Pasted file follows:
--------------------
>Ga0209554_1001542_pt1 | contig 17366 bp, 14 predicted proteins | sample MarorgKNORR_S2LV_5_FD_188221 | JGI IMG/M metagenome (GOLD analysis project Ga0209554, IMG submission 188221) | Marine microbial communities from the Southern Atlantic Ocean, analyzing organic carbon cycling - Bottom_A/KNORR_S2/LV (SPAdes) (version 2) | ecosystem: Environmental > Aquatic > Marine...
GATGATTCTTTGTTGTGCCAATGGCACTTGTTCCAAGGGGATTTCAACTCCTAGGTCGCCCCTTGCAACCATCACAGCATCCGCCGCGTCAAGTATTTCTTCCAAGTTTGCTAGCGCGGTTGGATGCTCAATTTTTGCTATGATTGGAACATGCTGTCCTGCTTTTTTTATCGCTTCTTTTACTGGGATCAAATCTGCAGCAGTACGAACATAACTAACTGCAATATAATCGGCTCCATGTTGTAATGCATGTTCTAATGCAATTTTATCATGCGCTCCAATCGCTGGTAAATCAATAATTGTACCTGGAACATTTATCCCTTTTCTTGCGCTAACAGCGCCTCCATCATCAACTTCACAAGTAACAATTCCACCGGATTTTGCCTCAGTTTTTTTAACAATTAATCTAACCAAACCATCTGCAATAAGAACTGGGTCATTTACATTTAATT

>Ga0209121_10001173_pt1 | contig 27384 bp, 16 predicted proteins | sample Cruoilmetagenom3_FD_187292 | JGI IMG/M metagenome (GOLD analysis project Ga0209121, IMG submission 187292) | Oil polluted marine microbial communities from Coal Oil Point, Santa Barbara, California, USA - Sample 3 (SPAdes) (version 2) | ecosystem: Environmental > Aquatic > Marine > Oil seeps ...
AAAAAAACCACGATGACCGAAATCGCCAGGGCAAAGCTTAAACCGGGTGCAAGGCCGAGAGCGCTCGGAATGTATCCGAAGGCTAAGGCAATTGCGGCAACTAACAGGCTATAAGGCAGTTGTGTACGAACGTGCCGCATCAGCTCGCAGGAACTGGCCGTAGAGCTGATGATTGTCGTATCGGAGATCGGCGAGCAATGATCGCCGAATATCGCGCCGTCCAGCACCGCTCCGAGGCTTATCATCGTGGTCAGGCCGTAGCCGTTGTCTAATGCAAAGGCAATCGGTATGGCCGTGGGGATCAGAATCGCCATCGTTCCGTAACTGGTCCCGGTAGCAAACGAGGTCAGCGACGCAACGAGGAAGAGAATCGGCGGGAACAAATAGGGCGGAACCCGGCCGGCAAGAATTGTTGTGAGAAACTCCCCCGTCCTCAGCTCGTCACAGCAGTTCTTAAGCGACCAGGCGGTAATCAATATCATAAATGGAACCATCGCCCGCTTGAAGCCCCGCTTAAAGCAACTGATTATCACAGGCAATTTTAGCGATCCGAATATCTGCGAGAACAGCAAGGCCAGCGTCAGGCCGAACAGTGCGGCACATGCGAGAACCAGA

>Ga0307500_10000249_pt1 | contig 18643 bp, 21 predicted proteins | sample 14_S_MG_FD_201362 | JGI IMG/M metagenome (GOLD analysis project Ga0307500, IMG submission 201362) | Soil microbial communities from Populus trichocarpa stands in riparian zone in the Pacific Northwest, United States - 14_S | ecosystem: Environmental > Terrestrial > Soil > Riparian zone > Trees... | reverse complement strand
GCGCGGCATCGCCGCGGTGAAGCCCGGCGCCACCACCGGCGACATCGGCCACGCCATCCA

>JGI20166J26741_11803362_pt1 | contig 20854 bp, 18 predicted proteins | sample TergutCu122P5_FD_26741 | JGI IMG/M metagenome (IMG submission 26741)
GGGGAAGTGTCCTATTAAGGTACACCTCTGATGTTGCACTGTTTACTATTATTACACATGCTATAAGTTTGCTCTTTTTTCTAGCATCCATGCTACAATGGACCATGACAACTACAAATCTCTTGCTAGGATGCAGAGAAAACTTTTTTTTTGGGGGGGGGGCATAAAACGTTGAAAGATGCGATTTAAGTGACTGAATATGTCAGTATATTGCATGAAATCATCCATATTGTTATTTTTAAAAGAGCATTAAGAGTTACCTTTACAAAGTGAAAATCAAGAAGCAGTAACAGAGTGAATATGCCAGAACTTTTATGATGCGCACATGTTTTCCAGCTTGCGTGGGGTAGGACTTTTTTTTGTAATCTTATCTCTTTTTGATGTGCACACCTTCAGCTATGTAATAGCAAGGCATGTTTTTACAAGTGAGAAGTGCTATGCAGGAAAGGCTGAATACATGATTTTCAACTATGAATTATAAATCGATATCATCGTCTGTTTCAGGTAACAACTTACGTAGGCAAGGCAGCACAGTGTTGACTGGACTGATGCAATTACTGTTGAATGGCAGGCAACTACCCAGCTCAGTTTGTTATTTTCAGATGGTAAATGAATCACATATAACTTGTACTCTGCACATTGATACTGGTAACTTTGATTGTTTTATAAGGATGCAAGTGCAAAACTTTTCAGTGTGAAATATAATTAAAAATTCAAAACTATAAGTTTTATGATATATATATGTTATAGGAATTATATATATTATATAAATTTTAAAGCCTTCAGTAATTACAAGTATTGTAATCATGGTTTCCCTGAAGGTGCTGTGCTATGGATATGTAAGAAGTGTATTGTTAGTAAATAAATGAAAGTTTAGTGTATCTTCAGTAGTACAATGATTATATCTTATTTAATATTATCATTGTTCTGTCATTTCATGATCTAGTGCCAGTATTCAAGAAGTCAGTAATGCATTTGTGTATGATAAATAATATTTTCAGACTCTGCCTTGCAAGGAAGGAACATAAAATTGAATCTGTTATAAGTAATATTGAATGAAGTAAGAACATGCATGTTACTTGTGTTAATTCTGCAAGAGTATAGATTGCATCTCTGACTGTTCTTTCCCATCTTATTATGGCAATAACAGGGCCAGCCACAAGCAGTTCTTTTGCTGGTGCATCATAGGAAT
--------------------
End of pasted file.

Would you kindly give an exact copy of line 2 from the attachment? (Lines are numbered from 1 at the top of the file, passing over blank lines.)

GATGATTCTTTGTTGTGCCAATGGCACTTGTTCCAAGGGGATTTCAACTCCTAGGTCGCCCCTTGCAACCATCACAGCATCCGCCGCGTCAAGTATTTCTTCCAAGTTTGCTAGCGCGGTTGGATGCTCAATTTTTGCTATGATTGGAACATGCTGTCCTGCTTTTTTTATCGCTTCTTTTACTGGGATCAAATCTGCAGCAGTACGAACATAACTAACTGCAATATAATCGGCTCCATGTTGTAATGCATGTTCTAATGCAATTTTATCATGCGCTCCAATCGCTGGTAAATCAATAATTGTACCTGGAACATTTATCCCTTTTCTTGCGCTAACAGCGCCTCCATCATCAACTTCACAAGTAACAATTCCACCGGATTTTGCCTCAGTTTTTTTAACAATTAATCTAACCAAACCATCTGCAATAAGAACTGGGTCATTTACATTTAATT